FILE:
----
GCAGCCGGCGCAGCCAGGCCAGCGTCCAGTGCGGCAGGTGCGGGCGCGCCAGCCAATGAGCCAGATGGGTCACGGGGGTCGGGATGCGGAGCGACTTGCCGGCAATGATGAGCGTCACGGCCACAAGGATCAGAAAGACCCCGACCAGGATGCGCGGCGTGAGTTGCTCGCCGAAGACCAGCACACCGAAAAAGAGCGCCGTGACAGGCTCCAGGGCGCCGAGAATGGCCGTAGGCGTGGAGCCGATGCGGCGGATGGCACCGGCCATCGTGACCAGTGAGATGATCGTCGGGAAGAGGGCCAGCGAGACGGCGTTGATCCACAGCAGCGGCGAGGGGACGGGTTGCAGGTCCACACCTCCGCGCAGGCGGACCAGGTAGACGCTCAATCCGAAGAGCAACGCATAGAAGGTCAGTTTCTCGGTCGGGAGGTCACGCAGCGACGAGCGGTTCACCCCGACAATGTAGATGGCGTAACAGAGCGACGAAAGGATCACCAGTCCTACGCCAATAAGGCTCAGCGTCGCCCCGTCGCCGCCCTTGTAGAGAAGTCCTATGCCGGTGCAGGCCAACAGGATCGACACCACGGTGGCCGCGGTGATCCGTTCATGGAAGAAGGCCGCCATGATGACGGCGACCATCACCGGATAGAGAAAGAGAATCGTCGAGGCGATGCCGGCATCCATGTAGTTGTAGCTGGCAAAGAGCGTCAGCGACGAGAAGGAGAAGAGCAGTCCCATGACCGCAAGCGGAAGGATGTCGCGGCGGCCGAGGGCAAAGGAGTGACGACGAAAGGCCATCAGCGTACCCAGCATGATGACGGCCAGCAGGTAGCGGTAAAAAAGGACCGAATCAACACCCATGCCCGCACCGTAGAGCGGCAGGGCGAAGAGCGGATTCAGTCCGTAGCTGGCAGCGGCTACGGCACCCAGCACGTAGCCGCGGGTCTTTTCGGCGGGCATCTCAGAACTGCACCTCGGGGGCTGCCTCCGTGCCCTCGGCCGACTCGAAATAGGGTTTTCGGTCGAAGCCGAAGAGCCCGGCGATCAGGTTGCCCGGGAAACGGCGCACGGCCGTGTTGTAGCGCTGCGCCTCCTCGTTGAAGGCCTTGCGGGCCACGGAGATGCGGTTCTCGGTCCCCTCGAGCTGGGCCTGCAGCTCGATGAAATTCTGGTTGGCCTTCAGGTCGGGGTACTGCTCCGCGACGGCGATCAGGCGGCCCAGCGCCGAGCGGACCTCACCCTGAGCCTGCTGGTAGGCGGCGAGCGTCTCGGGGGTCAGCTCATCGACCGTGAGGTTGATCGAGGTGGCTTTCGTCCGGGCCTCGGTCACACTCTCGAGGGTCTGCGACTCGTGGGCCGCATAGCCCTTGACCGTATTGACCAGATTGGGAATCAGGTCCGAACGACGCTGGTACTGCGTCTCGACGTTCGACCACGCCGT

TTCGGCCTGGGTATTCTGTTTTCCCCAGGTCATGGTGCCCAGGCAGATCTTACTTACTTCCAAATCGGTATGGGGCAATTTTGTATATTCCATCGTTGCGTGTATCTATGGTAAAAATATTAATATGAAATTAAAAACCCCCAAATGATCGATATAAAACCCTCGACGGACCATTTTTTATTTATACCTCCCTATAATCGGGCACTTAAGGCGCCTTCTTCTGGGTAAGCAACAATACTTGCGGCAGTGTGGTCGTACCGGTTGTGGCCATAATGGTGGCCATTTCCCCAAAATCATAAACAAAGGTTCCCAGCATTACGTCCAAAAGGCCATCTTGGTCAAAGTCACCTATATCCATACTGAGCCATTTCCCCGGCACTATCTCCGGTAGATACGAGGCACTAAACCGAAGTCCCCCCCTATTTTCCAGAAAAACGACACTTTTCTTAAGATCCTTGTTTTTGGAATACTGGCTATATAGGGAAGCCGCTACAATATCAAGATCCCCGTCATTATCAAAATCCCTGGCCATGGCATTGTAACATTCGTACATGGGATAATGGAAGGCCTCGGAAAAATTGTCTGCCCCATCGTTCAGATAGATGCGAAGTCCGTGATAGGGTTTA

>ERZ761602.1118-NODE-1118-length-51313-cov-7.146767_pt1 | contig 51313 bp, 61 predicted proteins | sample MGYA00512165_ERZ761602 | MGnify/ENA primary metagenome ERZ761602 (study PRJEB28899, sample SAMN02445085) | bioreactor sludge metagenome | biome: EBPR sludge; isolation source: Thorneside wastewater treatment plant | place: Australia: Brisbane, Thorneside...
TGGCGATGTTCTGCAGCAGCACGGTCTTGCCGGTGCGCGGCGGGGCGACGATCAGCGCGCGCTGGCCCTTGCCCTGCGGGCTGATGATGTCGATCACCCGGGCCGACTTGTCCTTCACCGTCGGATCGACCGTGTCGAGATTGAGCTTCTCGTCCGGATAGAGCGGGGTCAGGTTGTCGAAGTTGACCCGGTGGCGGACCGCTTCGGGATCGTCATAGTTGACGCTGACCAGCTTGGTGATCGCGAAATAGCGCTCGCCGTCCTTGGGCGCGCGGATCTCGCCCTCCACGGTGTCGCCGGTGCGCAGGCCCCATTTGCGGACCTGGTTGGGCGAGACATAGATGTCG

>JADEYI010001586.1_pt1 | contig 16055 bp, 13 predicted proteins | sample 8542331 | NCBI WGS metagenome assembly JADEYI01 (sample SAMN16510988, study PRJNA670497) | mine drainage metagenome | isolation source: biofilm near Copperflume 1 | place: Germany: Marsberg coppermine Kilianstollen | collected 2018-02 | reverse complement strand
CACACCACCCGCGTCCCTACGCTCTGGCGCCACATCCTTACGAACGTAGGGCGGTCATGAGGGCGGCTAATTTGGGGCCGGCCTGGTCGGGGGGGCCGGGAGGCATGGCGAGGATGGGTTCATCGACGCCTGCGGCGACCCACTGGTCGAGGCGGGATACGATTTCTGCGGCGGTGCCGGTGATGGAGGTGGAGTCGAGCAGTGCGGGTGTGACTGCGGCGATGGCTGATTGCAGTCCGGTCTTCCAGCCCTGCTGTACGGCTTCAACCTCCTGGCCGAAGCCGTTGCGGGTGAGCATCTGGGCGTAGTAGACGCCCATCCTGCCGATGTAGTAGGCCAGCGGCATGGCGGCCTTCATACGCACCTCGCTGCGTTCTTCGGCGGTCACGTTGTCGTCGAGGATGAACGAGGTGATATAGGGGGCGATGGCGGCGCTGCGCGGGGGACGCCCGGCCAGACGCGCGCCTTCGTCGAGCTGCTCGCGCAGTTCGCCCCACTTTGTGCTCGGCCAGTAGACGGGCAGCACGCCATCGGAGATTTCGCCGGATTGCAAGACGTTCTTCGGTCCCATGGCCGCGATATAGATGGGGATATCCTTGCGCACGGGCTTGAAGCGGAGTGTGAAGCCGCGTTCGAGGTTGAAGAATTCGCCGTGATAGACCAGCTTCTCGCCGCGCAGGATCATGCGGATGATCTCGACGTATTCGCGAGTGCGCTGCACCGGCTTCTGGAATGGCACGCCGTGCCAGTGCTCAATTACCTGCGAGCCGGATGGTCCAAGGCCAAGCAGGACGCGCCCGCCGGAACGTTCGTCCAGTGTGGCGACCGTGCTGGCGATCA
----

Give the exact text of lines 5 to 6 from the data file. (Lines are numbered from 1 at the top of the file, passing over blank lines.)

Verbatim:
>JADEYI010001586.1_pt1 | contig 16055 bp, 13 predicted proteins | sample 8542331 | NCBI WGS metagenome assembly JADEYI01 (sample SAMN16510988, study PRJNA670497) | mine drainage metagenome | isolation source: biofilm near Copperflume 1 | place: Germany: Marsberg coppermine Kilianstollen | collected 2018-02 | reverse complement strand
CACACCACCCGCGTCCCTACGCTCTGGCGCCACATCCTTACGAACGTAGGGCGGTCATGAGGGCGGCTAATTTGGGGCCGGCCTGGTCGGGGGGGCCGGGAGGCATGGCGAGGATGGGTTCATCGACGCCTGCGGCGACCCACTGGTCGAGGCGGGATACGATTTCTGCGGCGGTGCCGGTGATGGAGGTGGAGTCGAGCAGTGCGGGTGTGACTGCGGCGATGGCTGATTGCAGTCCGGTCTTCCAGCCCTGCTGTACGGCTTCAACCTCCTGGCCGAAGCCGTTGCGGGTGAGCATCTGGGCGTAGTAGACGCCCATCCTGCCGATGTAGTAGGCCAGCGGCATGGCGGCCTTCATACGCACCTCGCTGCGTTCTTCGGCGGTCACGTTGTCGTCGAGGATGAACGAGGTGATATAGGGGGCGATGGCGGCGCTGCGCGGGGGACGCCCGGCCAGACGCGCGCCTTCGTCGAGCTGCTCGCGCAGTTCGCCCCACTTTGTGCTCGGCCAGTAGACGGGCAGCACGCCATCGGAGATTTCGCCGGATTGCAAGACGTTCTTCGGTCCCATGGCCGCGATATAGATGGGGATATCCTTGCGCACGGGCTTGAAGCGGAGTGTGAAGCCGCGTTCGAGGTTGAAGAATTCGCCGTGATAGACCAGCTTCTCGCCGCGCAGGATCATGCGGATGATCTCGACGTATTCGCGAGTGCGCTGCACCGGCTTCTGGAATGGCACGCCGTGCCAGTGCTCAATTACCTGCGAGCCGGATGGTCCAAGGCCAAGCAGGACGCGCCCGCCGGAACGTTCGTCCAGTGTGGCGACCGTGCTGGCGATCA